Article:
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Monday, November 1, 1999 Published at 12:24 GMT


EgyptAir 990: The search for clues

A 767-300 similar to the one which crashed

The investigation into the EgyptAir flight 990 crash is still officially a search and rescue mission, but aviation safety experts say it is doubtful that any survivors from the missing flight will be found.

The loss of flight 990
The fact that the plane disappeared suddenly from the radar screens and that the pilots had no chance to send a "mayday" signal suggests that the plane came down as a result of a catastrophic event.

Within minutes of the flight vanishing from air traffic control radar, a meticulously-planned operation swung into action.

But investigators are already saying it could be many months before the cause of the crash can be established.

In a blow to the plane's manufacturers, Boeing, it has emerged that the EgyptAir 767 came off the assembly line shortly before another 767 liner that crashed eight years ago, killing all 217 people on board.

But a company spokesman stressed that they had no indications that the two crashes were related.

Within hours of the EgyptAir crash, a team of Boeing experts arrived in Nantucket to assist in the investigations.

Painstaking search

BBC US affairs analyst Jonathan Marcus: "It is very unusual for a modern plane to just fall into the sea."
The investigations are being co-ordinated by the US National Transportation Safety Board from a command centre it has set up at Quonset Point, Rhode Island.

The Egyptian Government is officially responsible for the crash investigation, as it was an Egyptian plane that crashed in international waters.

But it has asked the NTSB to carry out the inquiry, co-ordinating search, rescue, recovery and investigation.

The investigators will follow an established pattern, BBC US affairs analyst Jonathan Marcus says.

First, they will try to find the plane's voice and data recorders to obtain vital clues to the flight's final moments.

Then the arduous search for parts from the wreck will begin - the investigators will aim to retrieve as many parts as possible.

If necessary, our correspondent says, the aircraft will be reconstructed piece by piece in an effort to find the cause of the crash.

Huge operation

[ image: During the first 24 hours, the weather was kind to the rescuers]
During the first 24 hours, the weather was kind to the rescuers
Within hours of the crash, four ships and 11 aircraft were searching an area of sea beneath flight 990's last radar blips.

Debris was found inside a 36sq mile area that will become the focus of attention for the coming days' searches.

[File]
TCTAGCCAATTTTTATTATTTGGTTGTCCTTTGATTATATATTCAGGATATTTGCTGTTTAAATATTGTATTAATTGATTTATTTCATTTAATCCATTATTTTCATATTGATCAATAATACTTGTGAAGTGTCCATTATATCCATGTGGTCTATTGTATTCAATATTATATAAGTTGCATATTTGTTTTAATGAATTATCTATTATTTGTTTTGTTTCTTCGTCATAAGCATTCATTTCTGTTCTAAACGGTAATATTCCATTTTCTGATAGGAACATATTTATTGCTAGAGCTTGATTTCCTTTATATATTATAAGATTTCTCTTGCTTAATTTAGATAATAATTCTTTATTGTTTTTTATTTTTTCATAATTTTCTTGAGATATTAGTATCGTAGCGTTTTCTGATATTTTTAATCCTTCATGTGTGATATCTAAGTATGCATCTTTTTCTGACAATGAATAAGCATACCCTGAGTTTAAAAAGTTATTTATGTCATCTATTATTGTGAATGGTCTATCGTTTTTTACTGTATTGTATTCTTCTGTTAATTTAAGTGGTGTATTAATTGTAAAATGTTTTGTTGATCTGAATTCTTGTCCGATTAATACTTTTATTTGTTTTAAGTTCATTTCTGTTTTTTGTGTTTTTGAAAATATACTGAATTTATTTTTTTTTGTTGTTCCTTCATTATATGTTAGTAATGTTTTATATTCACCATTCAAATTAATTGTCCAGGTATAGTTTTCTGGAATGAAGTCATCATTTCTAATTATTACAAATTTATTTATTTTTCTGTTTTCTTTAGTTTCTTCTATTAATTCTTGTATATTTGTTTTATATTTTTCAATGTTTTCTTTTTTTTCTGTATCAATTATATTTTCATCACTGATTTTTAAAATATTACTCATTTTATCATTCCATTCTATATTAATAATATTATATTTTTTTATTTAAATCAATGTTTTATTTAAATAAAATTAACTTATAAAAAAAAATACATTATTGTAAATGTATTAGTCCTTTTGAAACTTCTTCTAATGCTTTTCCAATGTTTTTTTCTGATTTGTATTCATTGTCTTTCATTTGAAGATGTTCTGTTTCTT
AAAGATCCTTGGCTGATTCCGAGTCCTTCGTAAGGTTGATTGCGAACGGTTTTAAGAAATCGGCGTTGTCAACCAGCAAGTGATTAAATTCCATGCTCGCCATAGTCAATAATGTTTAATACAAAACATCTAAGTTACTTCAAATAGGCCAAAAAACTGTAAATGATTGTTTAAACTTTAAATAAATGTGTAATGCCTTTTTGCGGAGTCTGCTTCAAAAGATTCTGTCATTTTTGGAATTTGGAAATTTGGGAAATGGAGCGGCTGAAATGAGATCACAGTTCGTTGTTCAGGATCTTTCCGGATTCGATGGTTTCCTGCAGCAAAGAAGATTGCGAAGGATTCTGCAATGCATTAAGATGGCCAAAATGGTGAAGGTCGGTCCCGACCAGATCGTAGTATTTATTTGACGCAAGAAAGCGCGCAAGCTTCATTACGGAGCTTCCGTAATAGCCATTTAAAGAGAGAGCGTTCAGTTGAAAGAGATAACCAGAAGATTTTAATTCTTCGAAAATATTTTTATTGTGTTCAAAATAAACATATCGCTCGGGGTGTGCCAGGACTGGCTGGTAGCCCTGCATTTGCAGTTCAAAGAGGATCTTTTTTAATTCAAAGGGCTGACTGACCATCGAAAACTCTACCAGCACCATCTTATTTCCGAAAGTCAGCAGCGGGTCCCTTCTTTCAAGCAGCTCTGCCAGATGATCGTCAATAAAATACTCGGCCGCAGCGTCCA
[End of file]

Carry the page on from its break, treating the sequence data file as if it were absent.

USS Grapple, which assisted in the search for John F Kennedy Jnr's plane, will be involved again.

It has on board sophisticated sonar equipment that will speed up the hunt for debris.

Specialised search vessels from the National Oceanographic and Atmospheric Administration are also being deployed.

Sonar maps of the seabed and remote-controlled vehicles will help divers recover debris.

The remotely-operated vehicles, with grapple hooks, are expected to be used to pile up debris in one place on the seabed.

Divers will transfer that debris into salvage baskets and bring it to the surface.

But, working at depths of up to 75 metres (250ft), the divers' time under water will be limited to about 40 minutes at most.

On the surface, large numbers of support staff will be on hand to ensure the divers are safe and that the whole search is co-ordinated.

Despite the inherent dangers of the work involved, it will also be a race against time.

The approaching winter in New England can bring swelling seas which would at best make the recovery more difficult. At worst, it could stop it in its tracks.

Wreckage brought up from the seabed is expected to be taken to Providence, Rhode Island, where it will be stored until the investigation is complete.

'No threats'

Most experts rule out sabotage or a terrorist attack as the cause of the crash.

Security on EgyptAir flights is among the tightest in the world, with armed security guards routinely on board. After the airline's passengers go through the normal airport security check, they are again subjected to baggage search just before they board the aircraft.

A spokesman for the Federal Bureau of Investigation, Jim Davis, said: "We have no threats, we have no-one claiming responsibility."

Searching for a fault

Another possible explanation could be fault in the plane's systems, for example an explosion in the fuel tanks.

Some people have suggested that this was the cause of the crash of a TWA jumbo jet in July 1996. However, air safety experts have not yet come up with a comprehensive explanation.

The EgyptAir plane was an identical model to the Lauda Air plane that crashed in Thailand during take-off in 1991.

Both were 767-300ERs with extra fuel capacity for long-range flights.

The wreckage from the Lauda Air crash suggested that one of its engine thrust reversers deployed in flight, sending it into an uncontrollable dive.

After the crash, airlines were ordered to install an extra locking system on a wide range of Boeing aircraft.

Transatlantic workhorse

A Boeing spokesman, though, has warned that it is far too early to say what caused the EgyptAir crash.

"At this point, there is absolutely nothing known about the cause, but we'll help in any way we can," Boeing spokesman Russ Young said.

The Boeing 767 is the "workhorse" on transatlantic routes for many airlines.

It was introduced as a passenger airliner in 1982 and has not had an unusually high accident rate.

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